While waveguide 40 will in practice be rather long to enable the remote location of the electronics of the invention, the distance between the magic tee 30 and the point of insertion of the waveguide into the reactor vessel 75 can obviously be measured and known. This measurement can constitute an offset to the distance indicated in FIG. 6 so that the net output of detecting means 64 would be a direct reading of the distance within the reactor vessel itself that the electromagnetic signal had to travel prior to reflection from the surface of the liquid. Obviously, if one wanted to determine the distance of the surface of the liquid from the bottom of the reactor vessel one would merely have to provide a further offset in detecting means 64 to effectively subtract the distance the signal travels within reactor vessel 75 from the distance between the point of entry (of waveguide 40 into vessel 75) from the bottom of the vessel.
FIG. 7 shows a schematic representation of another embodiment of a portion of the invention. The circuit of FIG. 7 is intended to improve the resolution of the invention by controlling the linearity of the sweeping frequency output.
Those skilled in the art will understand that the precision with which the microwave output is swept through a predetermined frequency range affects the accuracy of the parameter Δf/ft. Thus, for example, if linearity is accurate to within 1% of the swept frequency range, the resolution of the invention will be 1%. That is, for a distance of travel within the waveguide of 100 ft. the invention will detect a liquid level at a given number ±1 ft.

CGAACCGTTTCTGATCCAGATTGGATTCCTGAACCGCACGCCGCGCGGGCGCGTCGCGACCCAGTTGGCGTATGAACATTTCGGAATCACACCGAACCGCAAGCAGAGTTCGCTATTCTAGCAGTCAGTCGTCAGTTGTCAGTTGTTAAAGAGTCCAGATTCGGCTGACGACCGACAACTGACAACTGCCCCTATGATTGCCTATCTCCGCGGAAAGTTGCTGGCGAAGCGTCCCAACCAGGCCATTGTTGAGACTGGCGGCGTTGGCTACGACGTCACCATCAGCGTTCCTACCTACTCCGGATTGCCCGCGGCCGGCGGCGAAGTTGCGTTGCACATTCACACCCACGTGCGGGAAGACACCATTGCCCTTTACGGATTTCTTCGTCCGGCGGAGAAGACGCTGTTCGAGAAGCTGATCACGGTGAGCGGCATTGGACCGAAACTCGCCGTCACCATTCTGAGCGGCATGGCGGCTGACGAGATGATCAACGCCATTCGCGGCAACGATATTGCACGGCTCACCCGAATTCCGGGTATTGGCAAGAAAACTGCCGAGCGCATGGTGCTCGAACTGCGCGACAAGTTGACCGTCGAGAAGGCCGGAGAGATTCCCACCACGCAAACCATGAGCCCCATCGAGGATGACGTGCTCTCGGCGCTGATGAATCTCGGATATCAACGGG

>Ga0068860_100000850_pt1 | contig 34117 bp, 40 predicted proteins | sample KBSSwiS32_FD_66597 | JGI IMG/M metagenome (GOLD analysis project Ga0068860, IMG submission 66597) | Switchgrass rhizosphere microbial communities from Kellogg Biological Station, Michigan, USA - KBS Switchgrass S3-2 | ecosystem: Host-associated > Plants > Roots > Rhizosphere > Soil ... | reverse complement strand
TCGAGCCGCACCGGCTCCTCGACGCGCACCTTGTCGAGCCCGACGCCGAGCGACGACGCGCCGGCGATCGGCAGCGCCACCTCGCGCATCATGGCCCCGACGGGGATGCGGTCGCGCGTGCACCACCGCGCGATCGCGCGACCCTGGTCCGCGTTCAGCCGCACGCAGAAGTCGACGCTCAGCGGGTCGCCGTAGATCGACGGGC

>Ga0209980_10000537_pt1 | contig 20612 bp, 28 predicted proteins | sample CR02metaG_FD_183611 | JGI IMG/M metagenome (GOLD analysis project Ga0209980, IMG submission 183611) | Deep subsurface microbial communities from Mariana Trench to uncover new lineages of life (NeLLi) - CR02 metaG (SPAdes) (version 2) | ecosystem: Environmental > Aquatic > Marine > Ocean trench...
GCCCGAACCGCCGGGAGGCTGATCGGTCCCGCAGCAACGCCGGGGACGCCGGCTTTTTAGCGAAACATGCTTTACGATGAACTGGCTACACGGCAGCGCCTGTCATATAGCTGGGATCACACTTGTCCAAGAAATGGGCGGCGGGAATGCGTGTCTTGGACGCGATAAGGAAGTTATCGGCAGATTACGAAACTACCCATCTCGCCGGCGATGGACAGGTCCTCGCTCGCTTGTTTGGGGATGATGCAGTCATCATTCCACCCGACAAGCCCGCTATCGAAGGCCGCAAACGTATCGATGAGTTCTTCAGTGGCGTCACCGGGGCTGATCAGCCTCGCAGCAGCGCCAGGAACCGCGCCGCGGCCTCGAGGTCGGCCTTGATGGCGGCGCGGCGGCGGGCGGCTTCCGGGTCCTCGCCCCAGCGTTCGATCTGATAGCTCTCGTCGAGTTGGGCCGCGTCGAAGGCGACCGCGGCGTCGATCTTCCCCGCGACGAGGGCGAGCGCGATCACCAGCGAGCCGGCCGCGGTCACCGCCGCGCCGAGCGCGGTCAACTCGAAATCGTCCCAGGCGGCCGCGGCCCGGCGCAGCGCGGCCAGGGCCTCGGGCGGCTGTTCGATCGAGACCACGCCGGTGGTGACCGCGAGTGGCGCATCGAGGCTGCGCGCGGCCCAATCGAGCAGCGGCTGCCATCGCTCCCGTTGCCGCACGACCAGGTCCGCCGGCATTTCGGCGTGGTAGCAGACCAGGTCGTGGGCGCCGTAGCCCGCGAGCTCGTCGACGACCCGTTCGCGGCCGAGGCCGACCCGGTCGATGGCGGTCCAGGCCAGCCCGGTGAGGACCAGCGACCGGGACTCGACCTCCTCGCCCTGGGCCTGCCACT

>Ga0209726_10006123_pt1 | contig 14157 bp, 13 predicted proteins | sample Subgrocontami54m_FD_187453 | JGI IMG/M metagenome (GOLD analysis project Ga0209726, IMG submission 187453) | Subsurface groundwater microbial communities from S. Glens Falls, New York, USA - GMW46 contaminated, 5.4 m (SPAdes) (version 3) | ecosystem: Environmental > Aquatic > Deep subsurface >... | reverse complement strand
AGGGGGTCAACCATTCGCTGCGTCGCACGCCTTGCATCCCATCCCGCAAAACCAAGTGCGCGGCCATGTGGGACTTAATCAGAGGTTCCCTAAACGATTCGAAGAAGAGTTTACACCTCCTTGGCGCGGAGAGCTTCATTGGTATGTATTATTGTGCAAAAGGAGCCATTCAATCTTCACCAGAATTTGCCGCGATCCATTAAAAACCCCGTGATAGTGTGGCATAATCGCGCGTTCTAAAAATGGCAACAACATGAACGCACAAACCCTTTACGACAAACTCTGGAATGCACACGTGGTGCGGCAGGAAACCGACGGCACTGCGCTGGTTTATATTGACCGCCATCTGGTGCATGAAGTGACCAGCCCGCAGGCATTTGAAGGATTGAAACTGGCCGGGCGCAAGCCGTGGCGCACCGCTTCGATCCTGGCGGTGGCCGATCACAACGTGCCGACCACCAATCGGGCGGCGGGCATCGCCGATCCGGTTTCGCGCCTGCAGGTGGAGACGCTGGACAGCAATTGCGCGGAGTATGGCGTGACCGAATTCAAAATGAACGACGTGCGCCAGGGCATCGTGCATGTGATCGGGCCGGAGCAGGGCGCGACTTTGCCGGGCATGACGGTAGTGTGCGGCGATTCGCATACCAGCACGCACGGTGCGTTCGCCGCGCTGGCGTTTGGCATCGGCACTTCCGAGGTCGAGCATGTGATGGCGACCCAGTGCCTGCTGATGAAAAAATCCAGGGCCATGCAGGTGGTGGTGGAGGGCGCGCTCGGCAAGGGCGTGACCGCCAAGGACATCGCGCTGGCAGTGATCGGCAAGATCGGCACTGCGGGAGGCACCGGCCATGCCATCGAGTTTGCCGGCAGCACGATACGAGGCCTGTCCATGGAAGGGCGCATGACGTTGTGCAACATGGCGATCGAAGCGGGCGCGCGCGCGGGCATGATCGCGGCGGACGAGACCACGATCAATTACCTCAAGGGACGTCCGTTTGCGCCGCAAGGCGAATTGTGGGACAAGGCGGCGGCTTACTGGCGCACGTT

The circuit of FIG. 7 essentially may replace the sweep oscillator 12 of FIG. 1 and linearizes the sweeping frequency signal in the following manner. The ramp generator 104 output passes thru amplifier 102 and is applied to the varactor input of the gunn oscillator 105. The output of the gunn oscillator is a reasonably linear sweeping frequency. This output is sampled by the directional coupler (106) and is applied to the LO port of mixer (107). A transmission line 108 of length (l) connects the LO port to the RF port. Since the input signal is sweeping a differential signal will be presentl at the IF port as explained above with respect to FIG. 5. The output from the IF port is connected to the input of the discriminator (100) where the frequency is converted to a DC voltage proportional to frequency. If the output from mixer 107 is a single frequency (that is if there is a perfectly linear sweeping frequency at the LO port) the output from the discriminator does not vary. Thus the ramp generator output controls the gunn oscillator. If however the output of the mixer is a varying frequency the discriminator will output a signal proportional to this varying frequency. This discriminator output is combined with the ramp generator output in amplifier (102) to minimize the deparature from perfect linear sweeping. Resistors R1, R2 and R3 control the degree of correction.
The invention disclosed herein is, in addition to nuclear environments, well adapted for use in other environments such as petroleum cracking towers, highly caustic or corrosive areas, etc.
Those skilled in the art will realize that the numerous other modifications and improvements of the embodiment of the invention disclosed herein may be made without departing from the spirit and the scope thereof.
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|U.S. Classification||73/290.00R, 342/128, 342/192, 342/124|